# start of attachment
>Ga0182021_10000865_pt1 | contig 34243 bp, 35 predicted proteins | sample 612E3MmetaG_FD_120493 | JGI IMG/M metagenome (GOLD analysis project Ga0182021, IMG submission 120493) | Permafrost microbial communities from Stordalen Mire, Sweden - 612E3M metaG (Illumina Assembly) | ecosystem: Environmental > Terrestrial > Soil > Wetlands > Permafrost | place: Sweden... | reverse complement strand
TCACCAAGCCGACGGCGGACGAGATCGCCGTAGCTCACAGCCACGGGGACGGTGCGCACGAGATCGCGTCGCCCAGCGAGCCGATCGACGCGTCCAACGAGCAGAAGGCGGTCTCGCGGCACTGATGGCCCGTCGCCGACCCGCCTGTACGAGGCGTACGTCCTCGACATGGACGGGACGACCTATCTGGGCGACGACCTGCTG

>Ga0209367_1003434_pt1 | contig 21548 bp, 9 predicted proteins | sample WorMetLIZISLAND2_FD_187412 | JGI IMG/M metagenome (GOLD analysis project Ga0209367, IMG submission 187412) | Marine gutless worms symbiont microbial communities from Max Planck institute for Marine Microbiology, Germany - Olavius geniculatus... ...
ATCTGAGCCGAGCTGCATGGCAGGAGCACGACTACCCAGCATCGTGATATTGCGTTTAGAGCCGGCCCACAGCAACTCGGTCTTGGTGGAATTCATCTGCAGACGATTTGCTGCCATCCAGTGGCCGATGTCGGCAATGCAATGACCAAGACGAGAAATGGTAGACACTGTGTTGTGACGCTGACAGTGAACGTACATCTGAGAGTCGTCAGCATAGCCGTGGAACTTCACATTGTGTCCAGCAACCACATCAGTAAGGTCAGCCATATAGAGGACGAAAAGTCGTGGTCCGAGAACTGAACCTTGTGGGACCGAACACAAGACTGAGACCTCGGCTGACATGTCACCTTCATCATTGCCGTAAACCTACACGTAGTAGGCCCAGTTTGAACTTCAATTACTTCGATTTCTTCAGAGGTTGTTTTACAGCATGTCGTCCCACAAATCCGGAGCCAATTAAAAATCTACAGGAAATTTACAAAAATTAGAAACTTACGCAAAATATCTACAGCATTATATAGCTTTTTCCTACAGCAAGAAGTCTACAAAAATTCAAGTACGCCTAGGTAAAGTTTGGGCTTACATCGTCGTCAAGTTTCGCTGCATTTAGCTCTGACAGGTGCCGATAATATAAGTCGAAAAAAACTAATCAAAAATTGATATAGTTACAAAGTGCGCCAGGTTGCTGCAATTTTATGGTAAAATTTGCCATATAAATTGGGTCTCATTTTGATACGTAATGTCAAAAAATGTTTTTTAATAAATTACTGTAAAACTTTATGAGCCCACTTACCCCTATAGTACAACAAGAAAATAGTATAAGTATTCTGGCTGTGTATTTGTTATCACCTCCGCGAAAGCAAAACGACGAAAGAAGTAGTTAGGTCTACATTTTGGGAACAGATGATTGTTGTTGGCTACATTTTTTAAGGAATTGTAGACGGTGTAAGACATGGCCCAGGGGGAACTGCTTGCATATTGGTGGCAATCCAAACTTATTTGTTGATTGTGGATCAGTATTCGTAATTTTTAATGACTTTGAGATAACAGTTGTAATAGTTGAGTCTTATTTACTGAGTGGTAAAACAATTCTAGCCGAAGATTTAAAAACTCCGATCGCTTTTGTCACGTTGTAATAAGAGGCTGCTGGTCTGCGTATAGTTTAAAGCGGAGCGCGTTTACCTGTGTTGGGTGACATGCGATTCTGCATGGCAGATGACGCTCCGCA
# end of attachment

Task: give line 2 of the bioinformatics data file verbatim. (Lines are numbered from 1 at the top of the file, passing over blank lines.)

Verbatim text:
TCACCAAGCCGACGGCGGACGAGATCGCCGTAGCTCACAGCCACGGGGACGGTGCGCACGAGATCGCGTCGCCCAGCGAGCCGATCGACGCGTCCAACGAGCAGAAGGCGGTCTCGCGGCACTGATGGCCCGTCGCCGACCCGCCTGTACGAGGCGTACGTCCTCGACATGGACGGGACGACCTATCTGGGCGACGACCTGCTG